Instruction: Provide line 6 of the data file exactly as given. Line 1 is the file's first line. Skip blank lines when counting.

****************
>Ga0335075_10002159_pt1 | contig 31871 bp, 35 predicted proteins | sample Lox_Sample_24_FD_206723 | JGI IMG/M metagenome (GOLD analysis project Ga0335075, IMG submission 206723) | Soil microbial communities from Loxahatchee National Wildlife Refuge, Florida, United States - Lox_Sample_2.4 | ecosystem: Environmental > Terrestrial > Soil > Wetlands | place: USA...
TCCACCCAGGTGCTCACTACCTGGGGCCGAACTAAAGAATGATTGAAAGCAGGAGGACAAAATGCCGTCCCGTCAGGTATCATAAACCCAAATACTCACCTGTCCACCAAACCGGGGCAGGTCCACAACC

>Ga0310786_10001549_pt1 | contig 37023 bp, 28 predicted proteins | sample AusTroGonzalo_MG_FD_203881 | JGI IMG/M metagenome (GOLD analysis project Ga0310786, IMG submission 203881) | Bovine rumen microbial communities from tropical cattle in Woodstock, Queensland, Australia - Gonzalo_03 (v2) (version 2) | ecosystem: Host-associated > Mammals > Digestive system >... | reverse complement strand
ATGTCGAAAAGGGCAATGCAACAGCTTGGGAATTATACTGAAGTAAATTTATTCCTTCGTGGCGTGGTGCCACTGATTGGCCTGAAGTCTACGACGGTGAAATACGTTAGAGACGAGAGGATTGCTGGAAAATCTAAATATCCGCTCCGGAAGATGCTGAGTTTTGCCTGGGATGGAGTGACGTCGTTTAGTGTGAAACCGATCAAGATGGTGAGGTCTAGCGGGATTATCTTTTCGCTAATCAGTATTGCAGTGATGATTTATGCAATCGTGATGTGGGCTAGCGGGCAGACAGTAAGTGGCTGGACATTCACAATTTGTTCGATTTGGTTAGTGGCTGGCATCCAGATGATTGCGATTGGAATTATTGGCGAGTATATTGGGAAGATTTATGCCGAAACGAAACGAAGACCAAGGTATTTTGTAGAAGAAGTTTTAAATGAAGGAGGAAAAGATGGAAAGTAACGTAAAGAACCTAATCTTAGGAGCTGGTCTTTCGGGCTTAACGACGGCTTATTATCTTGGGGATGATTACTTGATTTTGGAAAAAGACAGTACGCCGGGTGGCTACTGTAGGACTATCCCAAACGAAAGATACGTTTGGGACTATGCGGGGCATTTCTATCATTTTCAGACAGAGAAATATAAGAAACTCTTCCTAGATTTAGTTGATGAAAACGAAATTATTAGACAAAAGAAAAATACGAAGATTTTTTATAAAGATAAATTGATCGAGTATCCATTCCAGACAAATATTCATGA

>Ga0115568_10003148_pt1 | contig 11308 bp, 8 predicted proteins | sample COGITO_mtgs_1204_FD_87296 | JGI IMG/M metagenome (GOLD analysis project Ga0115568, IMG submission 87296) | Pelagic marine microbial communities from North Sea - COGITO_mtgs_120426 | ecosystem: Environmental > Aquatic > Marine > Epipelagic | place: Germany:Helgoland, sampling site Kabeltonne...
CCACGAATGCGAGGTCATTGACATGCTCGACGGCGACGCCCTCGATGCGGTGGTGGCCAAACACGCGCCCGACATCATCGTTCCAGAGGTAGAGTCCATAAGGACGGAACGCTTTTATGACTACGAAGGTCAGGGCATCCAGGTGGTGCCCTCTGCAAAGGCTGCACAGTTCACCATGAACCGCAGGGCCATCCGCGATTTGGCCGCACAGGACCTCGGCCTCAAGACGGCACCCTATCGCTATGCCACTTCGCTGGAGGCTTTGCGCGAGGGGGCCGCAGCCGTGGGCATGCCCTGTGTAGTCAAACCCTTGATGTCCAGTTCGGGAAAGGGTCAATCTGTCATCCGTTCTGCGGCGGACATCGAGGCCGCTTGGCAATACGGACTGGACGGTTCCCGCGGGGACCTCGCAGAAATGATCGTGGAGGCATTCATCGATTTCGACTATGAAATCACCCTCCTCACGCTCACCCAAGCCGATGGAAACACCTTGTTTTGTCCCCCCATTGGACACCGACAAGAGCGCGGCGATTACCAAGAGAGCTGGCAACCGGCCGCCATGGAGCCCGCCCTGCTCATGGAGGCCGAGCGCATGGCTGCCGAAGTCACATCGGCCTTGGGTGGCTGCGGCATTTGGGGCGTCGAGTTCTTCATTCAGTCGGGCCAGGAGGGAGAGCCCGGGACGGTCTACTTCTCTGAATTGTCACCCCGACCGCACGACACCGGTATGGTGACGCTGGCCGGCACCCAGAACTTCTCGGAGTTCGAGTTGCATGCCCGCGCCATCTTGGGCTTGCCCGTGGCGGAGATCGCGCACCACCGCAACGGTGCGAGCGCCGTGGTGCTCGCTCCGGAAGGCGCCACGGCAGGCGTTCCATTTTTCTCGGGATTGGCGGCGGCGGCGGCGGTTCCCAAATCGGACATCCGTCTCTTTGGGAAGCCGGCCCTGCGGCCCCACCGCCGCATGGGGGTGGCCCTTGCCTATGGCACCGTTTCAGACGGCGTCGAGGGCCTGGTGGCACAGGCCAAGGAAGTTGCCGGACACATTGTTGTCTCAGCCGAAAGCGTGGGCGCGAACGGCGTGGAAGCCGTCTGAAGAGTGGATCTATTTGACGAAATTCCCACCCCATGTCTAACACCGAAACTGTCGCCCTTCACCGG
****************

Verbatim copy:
CCACGAATGCGAGGTCATTGACATGCTCGACGGCGACGCCCTCGATGCGGTGGTGGCCAAACACGCGCCCGACATCATCGTTCCAGAGGTAGAGTCCATAAGGACGGAACGCTTTTATGACTACGAAGGTCAGGGCATCCAGGTGGTGCCCTCTGCAAAGGCTGCACAGTTCACCATGAACCGCAGGGCCATCCGCGATTTGGCCGCACAGGACCTCGGCCTCAAGACGGCACCCTATCGCTATGCCACTTCGCTGGAGGCTTTGCGCGAGGGGGCCGCAGCCGTGGGCATGCCCTGTGTAGTCAAACCCTTGATGTCCAGTTCGGGAAAGGGTCAATCTGTCATCCGTTCTGCGGCGGACATCGAGGCCGCTTGGCAATACGGACTGGACGGTTCCCGCGGGGACCTCGCAGAAATGATCGTGGAGGCATTCATCGATTTCGACTATGAAATCACCCTCCTCACGCTCACCCAAGCCGATGGAAACACCTTGTTTTGTCCCCCCATTGGACACCGACAAGAGCGCGGCGATTACCAAGAGAGCTGGCAACCGGCCGCCATGGAGCCCGCCCTGCTCATGGAGGCCGAGCGCATGGCTGCCGAAGTCACATCGGCCTTGGGTGGCTGCGGCATTTGGGGCGTCGAGTTCTTCATTCAGTCGGGCCAGGAGGGAGAGCCCGGGACGGTCTACTTCTCTGAATTGTCACCCCGACCGCACGACACCGGTATGGTGACGCTGGCCGGCACCCAGAACTTCTCGGAGTTCGAGTTGCATGCCCGCGCCATCTTGGGCTTGCCCGTGGCGGAGATCGCGCACCACCGCAACGGTGCGAGCGCCGTGGTGCTCGCTCCGGAAGGCGCCACGGCAGGCGTTCCATTTTTCTCGGGATTGGCGGCGGCGGCGGCGGTTCCCAAATCGGACATCCGTCTCTTTGGGAAGCCGGCCCTGCGGCCCCACCGCCGCATGGGGGTGGCCCTTGCCTATGGCACCGTTTCAGACGGCGTCGAGGGCCTGGTGGCACAGGCCAAGGAAGTTGCCGGACACATTGTTGTCTCAGCCGAAAGCGTGGGCGCGAACGGCGTGGAAGCCGTCTGAAGAGTGGATCTATTTGACGAAATTCCCACCCCATGTCTAACACCGAAACTGTCGCCCTTCACCGG